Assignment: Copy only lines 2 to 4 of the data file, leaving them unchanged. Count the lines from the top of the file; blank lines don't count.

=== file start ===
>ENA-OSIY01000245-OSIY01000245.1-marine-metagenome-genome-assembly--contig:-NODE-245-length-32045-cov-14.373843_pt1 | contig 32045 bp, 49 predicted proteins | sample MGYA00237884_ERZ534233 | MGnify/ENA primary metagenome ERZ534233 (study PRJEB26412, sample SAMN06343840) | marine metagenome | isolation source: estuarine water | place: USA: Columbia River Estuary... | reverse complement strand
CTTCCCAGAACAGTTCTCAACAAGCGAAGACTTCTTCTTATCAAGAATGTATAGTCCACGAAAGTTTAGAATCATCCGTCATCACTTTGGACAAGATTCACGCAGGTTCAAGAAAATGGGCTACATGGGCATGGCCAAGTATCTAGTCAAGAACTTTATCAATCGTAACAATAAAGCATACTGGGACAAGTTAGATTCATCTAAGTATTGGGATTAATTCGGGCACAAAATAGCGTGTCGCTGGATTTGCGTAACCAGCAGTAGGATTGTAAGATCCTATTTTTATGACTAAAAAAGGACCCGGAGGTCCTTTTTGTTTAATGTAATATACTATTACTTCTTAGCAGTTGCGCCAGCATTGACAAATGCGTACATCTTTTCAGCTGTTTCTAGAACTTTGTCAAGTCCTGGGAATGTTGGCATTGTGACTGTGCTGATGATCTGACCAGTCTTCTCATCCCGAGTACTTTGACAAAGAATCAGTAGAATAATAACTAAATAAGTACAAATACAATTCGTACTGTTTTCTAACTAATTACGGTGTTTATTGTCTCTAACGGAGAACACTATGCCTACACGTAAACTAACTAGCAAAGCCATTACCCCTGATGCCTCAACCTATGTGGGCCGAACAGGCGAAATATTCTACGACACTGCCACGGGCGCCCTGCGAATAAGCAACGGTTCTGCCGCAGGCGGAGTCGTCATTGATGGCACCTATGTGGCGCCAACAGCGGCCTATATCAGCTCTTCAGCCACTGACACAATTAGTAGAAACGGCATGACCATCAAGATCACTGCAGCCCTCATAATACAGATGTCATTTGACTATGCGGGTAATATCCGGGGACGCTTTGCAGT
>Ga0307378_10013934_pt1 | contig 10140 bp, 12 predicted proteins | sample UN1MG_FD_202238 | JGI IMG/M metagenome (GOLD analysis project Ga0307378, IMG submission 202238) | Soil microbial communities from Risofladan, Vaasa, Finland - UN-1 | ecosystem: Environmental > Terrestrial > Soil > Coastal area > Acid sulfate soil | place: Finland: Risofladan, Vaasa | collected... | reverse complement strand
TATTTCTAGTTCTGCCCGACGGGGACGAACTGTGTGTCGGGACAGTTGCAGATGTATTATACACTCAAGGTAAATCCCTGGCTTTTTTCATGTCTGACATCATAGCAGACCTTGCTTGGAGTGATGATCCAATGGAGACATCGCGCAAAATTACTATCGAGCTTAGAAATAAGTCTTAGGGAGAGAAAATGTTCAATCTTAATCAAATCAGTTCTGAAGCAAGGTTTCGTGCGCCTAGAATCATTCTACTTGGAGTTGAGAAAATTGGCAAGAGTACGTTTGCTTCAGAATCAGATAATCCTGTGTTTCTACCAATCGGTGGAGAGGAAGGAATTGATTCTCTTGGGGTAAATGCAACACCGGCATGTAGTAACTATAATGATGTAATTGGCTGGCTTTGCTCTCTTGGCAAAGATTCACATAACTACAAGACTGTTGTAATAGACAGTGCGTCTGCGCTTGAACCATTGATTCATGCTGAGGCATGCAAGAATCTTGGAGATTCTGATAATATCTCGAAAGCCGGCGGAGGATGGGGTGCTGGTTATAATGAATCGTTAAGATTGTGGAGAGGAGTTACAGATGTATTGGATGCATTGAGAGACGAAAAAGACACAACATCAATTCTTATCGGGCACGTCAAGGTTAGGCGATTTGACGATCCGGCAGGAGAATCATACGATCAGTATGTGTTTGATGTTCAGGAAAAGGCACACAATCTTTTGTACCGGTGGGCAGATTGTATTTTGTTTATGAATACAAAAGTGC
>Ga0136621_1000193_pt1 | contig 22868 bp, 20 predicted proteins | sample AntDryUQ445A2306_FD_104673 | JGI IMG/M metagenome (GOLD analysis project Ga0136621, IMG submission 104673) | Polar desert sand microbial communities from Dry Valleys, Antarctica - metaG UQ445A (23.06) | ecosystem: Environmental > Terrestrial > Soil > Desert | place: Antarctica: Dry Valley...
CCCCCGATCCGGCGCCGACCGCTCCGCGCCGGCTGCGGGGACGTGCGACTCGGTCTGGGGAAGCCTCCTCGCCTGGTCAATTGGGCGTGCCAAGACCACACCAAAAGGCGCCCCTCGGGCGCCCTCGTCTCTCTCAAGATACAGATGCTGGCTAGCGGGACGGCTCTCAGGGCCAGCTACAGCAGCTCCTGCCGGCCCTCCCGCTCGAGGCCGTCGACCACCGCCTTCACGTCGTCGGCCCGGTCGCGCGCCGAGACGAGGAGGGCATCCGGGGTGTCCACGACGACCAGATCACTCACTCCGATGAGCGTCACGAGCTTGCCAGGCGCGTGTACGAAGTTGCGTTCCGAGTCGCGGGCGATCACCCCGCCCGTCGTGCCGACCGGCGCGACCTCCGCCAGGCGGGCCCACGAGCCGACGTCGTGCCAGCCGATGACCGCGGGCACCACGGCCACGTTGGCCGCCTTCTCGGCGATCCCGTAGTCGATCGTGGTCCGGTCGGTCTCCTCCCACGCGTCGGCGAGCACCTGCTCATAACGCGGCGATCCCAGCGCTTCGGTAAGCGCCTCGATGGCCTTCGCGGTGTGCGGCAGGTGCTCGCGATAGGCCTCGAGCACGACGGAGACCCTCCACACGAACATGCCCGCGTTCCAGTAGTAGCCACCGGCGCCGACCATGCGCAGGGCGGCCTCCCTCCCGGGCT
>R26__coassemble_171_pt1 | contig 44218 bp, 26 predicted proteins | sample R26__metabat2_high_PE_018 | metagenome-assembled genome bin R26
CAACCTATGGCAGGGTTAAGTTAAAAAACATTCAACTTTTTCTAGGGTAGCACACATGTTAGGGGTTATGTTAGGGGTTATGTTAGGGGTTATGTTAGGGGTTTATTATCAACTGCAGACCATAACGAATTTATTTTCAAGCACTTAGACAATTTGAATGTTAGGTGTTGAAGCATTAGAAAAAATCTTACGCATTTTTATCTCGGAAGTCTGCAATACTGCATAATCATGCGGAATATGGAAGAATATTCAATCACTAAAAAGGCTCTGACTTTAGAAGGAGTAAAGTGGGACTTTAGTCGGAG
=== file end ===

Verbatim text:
CTTCCCAGAACAGTTCTCAACAAGCGAAGACTTCTTCTTATCAAGAATGTATAGTCCACGAAAGTTTAGAATCATCCGTCATCACTTTGGACAAGATTCACGCAGGTTCAAGAAAATGGGCTACATGGGCATGGCCAAGTATCTAGTCAAGAACTTTATCAATCGTAACAATAAAGCATACTGGGACAAGTTAGATTCATCTAAGTATTGGGATTAATTCGGGCACAAAATAGCGTGTCGCTGGATTTGCGTAACCAGCAGTAGGATTGTAAGATCCTATTTTTATGACTAAAAAAGGACCCGGAGGTCCTTTTTGTTTAATGTAATATACTATTACTTCTTAGCAGTTGCGCCAGCATTGACAAATGCGTACATCTTTTCAGCTGTTTCTAGAACTTTGTCAAGTCCTGGGAATGTTGGCATTGTGACTGTGCTGATGATCTGACCAGTCTTCTCATCCCGAGTACTTTGACAAAGAATCAGTAGAATAATAACTAAATAAGTACAAATACAATTCGTACTGTTTTCTAACTAATTACGGTGTTTATTGTCTCTAACGGAGAACACTATGCCTACACGTAAACTAACTAGCAAAGCCATTACCCCTGATGCCTCAACCTATGTGGGCCGAACAGGCGAAATATTCTACGACACTGCCACGGGCGCCCTGCGAATAAGCAACGGTTCTGCCGCAGGCGGAGTCGTCATTGATGGCACCTATGTGGCGCCAACAGCGGCCTATATCAGCTCTTCAGCCACTGACACAATTAGTAGAAACGGCATGACCATCAAGATCACTGCAGCCCTCATAATACAGATGTCATTTGACTATGCGGGTAATATCCGGGGACGCTTTGCAGT
>Ga0307378_10013934_pt1 | contig 10140 bp, 12 predicted proteins | sample UN1MG_FD_202238 | JGI IMG/M metagenome (GOLD analysis project Ga0307378, IMG submission 202238) | Soil microbial communities from Risofladan, Vaasa, Finland - UN-1 | ecosystem: Environmental > Terrestrial > Soil > Coastal area > Acid sulfate soil | place: Finland: Risofladan, Vaasa | collected... | reverse complement strand
TATTTCTAGTTCTGCCCGACGGGGACGAACTGTGTGTCGGGACAGTTGCAGATGTATTATACACTCAAGGTAAATCCCTGGCTTTTTTCATGTCTGACATCATAGCAGACCTTGCTTGGAGTGATGATCCAATGGAGACATCGCGCAAAATTACTATCGAGCTTAGAAATAAGTCTTAGGGAGAGAAAATGTTCAATCTTAATCAAATCAGTTCTGAAGCAAGGTTTCGTGCGCCTAGAATCATTCTACTTGGAGTTGAGAAAATTGGCAAGAGTACGTTTGCTTCAGAATCAGATAATCCTGTGTTTCTACCAATCGGTGGAGAGGAAGGAATTGATTCTCTTGGGGTAAATGCAACACCGGCATGTAGTAACTATAATGATGTAATTGGCTGGCTTTGCTCTCTTGGCAAAGATTCACATAACTACAAGACTGTTGTAATAGACAGTGCGTCTGCGCTTGAACCATTGATTCATGCTGAGGCATGCAAGAATCTTGGAGATTCTGATAATATCTCGAAAGCCGGCGGAGGATGGGGTGCTGGTTATAATGAATCGTTAAGATTGTGGAGAGGAGTTACAGATGTATTGGATGCATTGAGAGACGAAAAAGACACAACATCAATTCTTATCGGGCACGTCAAGGTTAGGCGATTTGACGATCCGGCAGGAGAATCATACGATCAGTATGTGTTTGATGTTCAGGAAAAGGCACACAATCTTTTGTACCGGTGGGCAGATTGTATTTTGTTTATGAATACAAAAGTGC